MOSCOW, MAY 28 -- Rumors of a "pogrom" against Soviet Jews to begin in early June and a series of antisemitic incidents here have frightened Jews in Moscow and other cities.

Jews and non-Jews interviewed here said they have seen threatening, anonymous leaflets tacked up around the city saying that an antisemitic pogrom will begin June 4 -- the date when the Russian Orthodox Church and other churches will officially begin their celebration of the millennium of Christianity in this country. Jewish sources said that many of their gentile neighbors have warned them to stay off the street during the millennium celebration.

The level of fear among Jews, especially in Moscow, is high. "From time to time you hear rumors about various antisemitic acts going on, but the rumors go away, usually," said Tanya Zinman, a Jew who has been refused an exit visa. "But this talk has not gone away. It's everywhere and people are very scared."

In recent weeks there have been incidents of antisemitic vandalism and violence that also have left many Jews bewildered and afraid.

Soviet Jews interviewed here said the current wave of antisemitism is the most ominous in recent memory. One even said he thought this was the worst period of antisemitism in the Soviet Union since 1953, when Joseph Stalin blamed Jewish doctors for his illnesses and Jews in general for countless national problems.

The Soviet government has issued no official statement in response to the reported incidents.

Jewish sources said they were unsure who was behind the leaflets and acts of vandalism. Some suspect ultranationalist, antisemitic groups like the Pamyat organization. Others, including proreform officials, said they thought that enemies of Soviet leader Mikhail Gorbachev, perhaps in the KGB, the Soviet secret police, are sanctioning antisemitic acts to provoke violence that would embarrass the leadership. Still others noted that many Soviets are jealous of Jews who have won a degree of financial success in cooperative businesses, which are beginning to flourish here and in other cities.

Everyone interviewed, however, said that while they supported new government policies of openness, known as glasnost, that very openness has had the ironic effect of clearing the way for antisemites to vent their anger. And while the motivation for these events is obscure, the incidents themselves are frightening.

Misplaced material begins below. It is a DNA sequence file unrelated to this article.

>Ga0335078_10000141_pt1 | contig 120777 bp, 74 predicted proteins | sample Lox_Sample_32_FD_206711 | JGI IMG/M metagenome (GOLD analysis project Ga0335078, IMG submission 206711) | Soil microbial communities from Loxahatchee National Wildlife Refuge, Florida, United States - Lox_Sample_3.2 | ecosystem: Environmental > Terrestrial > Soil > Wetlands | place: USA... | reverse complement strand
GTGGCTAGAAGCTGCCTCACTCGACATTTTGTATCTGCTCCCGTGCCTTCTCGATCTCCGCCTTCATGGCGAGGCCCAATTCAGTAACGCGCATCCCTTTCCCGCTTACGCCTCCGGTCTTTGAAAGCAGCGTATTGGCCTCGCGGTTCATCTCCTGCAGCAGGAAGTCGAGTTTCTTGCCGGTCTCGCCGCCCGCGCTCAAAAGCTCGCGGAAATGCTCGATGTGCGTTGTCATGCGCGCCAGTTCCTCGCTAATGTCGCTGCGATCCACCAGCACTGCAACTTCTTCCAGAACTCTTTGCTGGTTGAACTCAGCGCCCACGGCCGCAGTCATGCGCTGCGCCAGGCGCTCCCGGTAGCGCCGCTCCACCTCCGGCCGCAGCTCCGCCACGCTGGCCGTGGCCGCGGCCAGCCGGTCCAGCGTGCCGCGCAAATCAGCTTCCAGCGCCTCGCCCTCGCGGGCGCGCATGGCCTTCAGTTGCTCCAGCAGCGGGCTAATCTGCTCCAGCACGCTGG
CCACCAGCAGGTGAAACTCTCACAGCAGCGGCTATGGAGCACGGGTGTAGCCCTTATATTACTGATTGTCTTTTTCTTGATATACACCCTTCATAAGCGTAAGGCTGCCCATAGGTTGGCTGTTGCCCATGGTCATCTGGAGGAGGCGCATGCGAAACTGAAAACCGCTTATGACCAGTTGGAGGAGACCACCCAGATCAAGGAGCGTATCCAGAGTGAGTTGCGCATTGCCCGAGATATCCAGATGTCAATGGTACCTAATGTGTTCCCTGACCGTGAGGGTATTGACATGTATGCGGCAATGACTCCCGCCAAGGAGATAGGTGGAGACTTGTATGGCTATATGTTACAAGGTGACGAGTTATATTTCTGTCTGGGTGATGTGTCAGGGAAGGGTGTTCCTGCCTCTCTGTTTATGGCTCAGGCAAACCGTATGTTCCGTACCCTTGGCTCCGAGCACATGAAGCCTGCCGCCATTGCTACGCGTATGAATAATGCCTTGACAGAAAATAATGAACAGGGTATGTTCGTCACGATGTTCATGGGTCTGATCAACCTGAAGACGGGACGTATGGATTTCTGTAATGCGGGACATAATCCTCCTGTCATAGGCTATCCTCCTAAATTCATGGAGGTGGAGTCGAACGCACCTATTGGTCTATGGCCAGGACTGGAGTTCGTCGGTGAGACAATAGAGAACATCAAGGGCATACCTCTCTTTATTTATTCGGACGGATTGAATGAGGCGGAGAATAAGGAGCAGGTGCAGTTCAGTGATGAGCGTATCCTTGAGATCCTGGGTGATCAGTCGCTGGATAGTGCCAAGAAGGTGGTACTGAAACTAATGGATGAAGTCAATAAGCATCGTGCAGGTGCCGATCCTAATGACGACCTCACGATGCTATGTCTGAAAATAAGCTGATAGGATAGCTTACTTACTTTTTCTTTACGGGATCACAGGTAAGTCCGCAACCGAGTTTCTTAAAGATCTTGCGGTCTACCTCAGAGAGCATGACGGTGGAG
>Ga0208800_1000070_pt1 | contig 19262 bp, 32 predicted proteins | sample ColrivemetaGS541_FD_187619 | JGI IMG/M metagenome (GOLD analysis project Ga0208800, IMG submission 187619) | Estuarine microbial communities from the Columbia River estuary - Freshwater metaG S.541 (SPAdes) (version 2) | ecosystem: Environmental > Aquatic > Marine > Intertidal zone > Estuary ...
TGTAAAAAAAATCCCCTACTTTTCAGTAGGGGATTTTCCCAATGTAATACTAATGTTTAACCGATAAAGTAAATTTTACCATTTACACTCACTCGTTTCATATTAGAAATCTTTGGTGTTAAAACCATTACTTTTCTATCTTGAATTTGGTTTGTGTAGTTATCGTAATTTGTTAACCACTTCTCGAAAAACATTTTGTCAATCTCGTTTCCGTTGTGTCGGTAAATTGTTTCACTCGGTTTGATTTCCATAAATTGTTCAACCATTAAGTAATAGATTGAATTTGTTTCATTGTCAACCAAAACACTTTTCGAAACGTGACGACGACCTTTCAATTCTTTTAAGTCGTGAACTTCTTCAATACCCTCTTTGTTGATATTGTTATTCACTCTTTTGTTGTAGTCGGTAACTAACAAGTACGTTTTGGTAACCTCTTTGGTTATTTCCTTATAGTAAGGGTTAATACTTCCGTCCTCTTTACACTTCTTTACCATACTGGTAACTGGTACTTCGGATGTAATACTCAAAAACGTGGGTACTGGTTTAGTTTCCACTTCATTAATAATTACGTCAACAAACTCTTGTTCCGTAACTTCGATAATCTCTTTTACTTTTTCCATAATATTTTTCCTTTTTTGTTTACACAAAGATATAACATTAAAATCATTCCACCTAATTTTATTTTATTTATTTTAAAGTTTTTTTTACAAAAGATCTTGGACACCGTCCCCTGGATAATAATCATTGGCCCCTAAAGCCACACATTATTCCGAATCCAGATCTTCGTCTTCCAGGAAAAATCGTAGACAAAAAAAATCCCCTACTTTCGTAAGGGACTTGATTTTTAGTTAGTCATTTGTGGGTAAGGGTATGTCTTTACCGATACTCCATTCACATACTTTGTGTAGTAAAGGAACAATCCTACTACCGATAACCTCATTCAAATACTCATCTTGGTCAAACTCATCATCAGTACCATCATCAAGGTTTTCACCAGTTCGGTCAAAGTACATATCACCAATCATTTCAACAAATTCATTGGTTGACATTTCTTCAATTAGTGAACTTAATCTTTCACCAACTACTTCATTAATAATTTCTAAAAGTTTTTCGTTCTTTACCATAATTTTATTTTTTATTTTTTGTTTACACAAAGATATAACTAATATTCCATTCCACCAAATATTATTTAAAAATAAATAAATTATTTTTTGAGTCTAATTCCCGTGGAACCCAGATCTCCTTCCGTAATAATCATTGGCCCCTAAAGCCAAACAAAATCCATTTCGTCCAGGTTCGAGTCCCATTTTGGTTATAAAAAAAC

This month a Jewish cultural group tried to rent the Yauza Club in Moscow to hold an organizational meeting. The club agreed. However, when the group arrived for the meeting, members discovered the doors were locked. The area was surrounded by KGB officers. A handwritten leaflet was plastered to the door.

The leaflet, which was photographed and reproduced by the group, has become a source of particular anxiety among Moscow Jews.

"How long can we tolerate the dirty Jews?" the leaflet said. "Scoundrel Jews are penetrating our society, especially in profitable places. Think about it. How can we allow these dirty ones to make a pile out of our beautiful country? Why {do} we great, intelligent, beautiful Slavs consider it a normal phenomenon to live with Yids among us? . . . How can these dirty, stinking Jews call themselves by such a heroic and proud name as 'Russians?' "

The leaflet was signed "Russia for Russians. The Organization of Death to Yids."

In an area of the Moscow suburbs where many Jews ordinarily rent summer cottages, one house was burned to the ground, sources said. Vandals also broke windows and threw flour and sugar around other homes in suburban towns such as Krosovo.

Jews who would ordinarily go with their families to their cottages in those areas are staying away for fear of possible violence or vandalism.

"We won't go out there until much later in the summer," said Judith Lurye, a prominent Jewish "refusenik," as people rejected for emigration are called. "People don't think it's safe."

The threat of violence against Jews during the millennium celebration, these sources said, is not confined to the capital. In Kiev, militia officers reportedly told the heads of various enterprises to warn workers that "Jewish and Jewish-looking people should not show up on the street" early next month.

Another source said that an Orthodox priest at the Obyedeniya Church in central Moscow gave an antisemitic sermon recently, and letters of protest were sent to church officials.

At Progress Publishers, an official Soviet publishing house, one editor admitted that he was a member of Pamyat and told his fellow workers that Jews risked beatings on June 4. However, the head of Pamyat, Dmitri Vasiliyev, said in an interview that his organization was not organizing any pogroms.

In two official Soviet publications, Moscow News and Vechernaya Moskva, there were reports last week of vandalism in the Jewish section of Moscow's Vostrayakovo Cemetery. Moscow News said that two men from the city of Shakhty -- Communist Party members in Moscow on a business trip -- went on a drinking binge and vandalized 46 tombstones.